My brilliant PR Associate, Susan Elford, recently lent me a book on “Gamification” called “The Gamification Revolution” by Gabe Zichermann and Joselin Linder which she picked up at a recent PR conference. At first, my brain was asking, how could games really be that important in the entire sphere of marketing? After all, aren’t games something typically done by young people to waste a whole lot of time?
Not the case. Not only did the book change my perspective, but it also got me thinking about all the possibilities of integrating games into nearly any and every aspect of marketing. Why? Because games are a way to get people absorbed in an activity, such that they generate new thinking, better ideas, and deeper understanding of the choices at hand. Here are just a few of the ways Gamification can be applied to almost any and every aspect of marketing:
Gamification and Strategy
Heard of simulation games? These are based on creating scenarios and decision points from which a strategy can be designed and tested. There is a reason great business schools draw on these games – and it’s already been in use for years. Strategic planning and games are a natural fit. To design, create as many possibilities and outcomes as you can, estimate probabilities, and see what strategy seems most viable. Or check out some of these options online.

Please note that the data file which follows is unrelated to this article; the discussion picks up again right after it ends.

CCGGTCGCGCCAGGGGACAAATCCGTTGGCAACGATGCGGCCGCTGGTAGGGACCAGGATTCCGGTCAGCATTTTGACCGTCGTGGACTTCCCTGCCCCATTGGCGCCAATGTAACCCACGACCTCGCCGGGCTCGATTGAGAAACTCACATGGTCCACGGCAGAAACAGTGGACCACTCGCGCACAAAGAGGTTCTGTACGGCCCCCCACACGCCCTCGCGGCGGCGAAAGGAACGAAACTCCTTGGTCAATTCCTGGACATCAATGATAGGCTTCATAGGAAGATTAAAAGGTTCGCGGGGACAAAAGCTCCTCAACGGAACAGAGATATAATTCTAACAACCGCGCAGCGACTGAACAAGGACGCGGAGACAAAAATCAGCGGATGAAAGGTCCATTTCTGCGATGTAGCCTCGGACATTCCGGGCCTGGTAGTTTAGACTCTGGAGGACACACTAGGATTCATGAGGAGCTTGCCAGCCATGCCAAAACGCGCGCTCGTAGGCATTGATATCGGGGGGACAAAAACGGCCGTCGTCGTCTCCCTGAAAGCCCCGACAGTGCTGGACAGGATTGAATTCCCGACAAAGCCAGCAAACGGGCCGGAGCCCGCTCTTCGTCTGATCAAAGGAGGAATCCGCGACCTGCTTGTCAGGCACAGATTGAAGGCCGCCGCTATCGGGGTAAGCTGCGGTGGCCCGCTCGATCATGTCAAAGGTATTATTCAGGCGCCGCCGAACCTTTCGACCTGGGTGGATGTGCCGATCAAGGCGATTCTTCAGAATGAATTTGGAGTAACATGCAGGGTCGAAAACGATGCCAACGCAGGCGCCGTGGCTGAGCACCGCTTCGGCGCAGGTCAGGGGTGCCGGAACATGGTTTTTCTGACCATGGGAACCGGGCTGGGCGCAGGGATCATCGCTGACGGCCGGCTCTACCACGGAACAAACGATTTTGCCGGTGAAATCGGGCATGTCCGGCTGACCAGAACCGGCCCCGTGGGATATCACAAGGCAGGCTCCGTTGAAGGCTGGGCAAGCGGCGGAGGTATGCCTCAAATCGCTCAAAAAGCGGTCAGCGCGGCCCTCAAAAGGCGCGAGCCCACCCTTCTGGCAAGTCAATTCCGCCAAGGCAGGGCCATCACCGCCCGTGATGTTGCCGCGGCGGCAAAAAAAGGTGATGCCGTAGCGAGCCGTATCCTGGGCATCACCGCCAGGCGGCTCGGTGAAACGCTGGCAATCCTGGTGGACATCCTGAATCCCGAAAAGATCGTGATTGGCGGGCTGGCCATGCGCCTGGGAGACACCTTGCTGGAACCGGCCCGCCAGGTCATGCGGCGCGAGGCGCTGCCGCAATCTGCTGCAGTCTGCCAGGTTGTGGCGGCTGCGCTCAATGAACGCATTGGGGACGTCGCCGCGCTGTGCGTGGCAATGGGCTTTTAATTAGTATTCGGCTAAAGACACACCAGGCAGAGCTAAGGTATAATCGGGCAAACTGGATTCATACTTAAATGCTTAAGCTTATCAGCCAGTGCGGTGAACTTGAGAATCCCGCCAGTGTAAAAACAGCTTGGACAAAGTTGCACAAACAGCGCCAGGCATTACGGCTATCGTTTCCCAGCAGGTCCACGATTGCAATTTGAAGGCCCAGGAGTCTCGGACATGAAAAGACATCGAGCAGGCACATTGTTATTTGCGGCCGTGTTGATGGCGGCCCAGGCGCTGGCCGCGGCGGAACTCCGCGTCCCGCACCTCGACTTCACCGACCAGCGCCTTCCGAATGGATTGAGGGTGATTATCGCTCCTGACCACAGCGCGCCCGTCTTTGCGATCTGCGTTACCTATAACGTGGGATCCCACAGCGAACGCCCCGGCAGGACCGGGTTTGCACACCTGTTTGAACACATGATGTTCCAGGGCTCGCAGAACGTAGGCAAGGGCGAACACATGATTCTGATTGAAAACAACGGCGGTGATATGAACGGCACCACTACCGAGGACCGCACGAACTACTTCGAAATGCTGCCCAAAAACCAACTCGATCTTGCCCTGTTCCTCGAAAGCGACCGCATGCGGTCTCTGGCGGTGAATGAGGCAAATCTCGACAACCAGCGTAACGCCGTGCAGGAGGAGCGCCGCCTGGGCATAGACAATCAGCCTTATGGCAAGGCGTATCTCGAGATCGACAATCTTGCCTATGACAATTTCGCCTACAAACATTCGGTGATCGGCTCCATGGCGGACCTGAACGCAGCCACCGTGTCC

Gamification and Market Research
Using a game-type format to find out what consumers are thinking can be a greatly elevated way to learn critical information from people who might not normally care to answer questions or fill out a survey. One great example is “Vision Critical” which uses lots of graphics to have people build and interact with the data they are providing. By making the experience fun, you can literally get better, more meaningful feedback.
Gamification and Product Development
Give people a selection of options on product features, pricing and add-ons, and a “challenge” them to design a winner (which is perhaps voted on) and you’ve got some great engagement in market research. Imagine if phone companies let us design our own packages through a game! The principle of gaming underpins the concept of Kanban, a popular software development technique – which helps people interact to develop prioritized product features.
Gamification and Loyalty
As you already know, loyalty programs are already bent toward gaming features – there are levels, and rewards, and various levels of prizes….all driving consumer loyalty. If you can use games to bring your customers in, maybe you can use games to keep them interested in all the new things you are doing on an ongoing basis…circling us back to market research, product development, and strategy. Why not use a contest with your customers to generate new “big ideas” for your company….and provide a reward to the best ones?
Gamification and Creativity
You’ve already seen online “logo contests” or “brand naming” contests — and creativity is certainly one of those things that is a natural with games. A few blogs back, I wrote about using Scrabble to find and coin new words that could make great company names — but there are many ways of using online games (contests, crowdsourcing of opinions) etc. to enhance creativity. Check out this website for some ideas.
Gamification: The Upshot
If new generations of consumers are accustomed to heavy use of games, and why not turn that into an advantage by designing games into your marketing program? Making business fun isn’t such a bad thing, after all.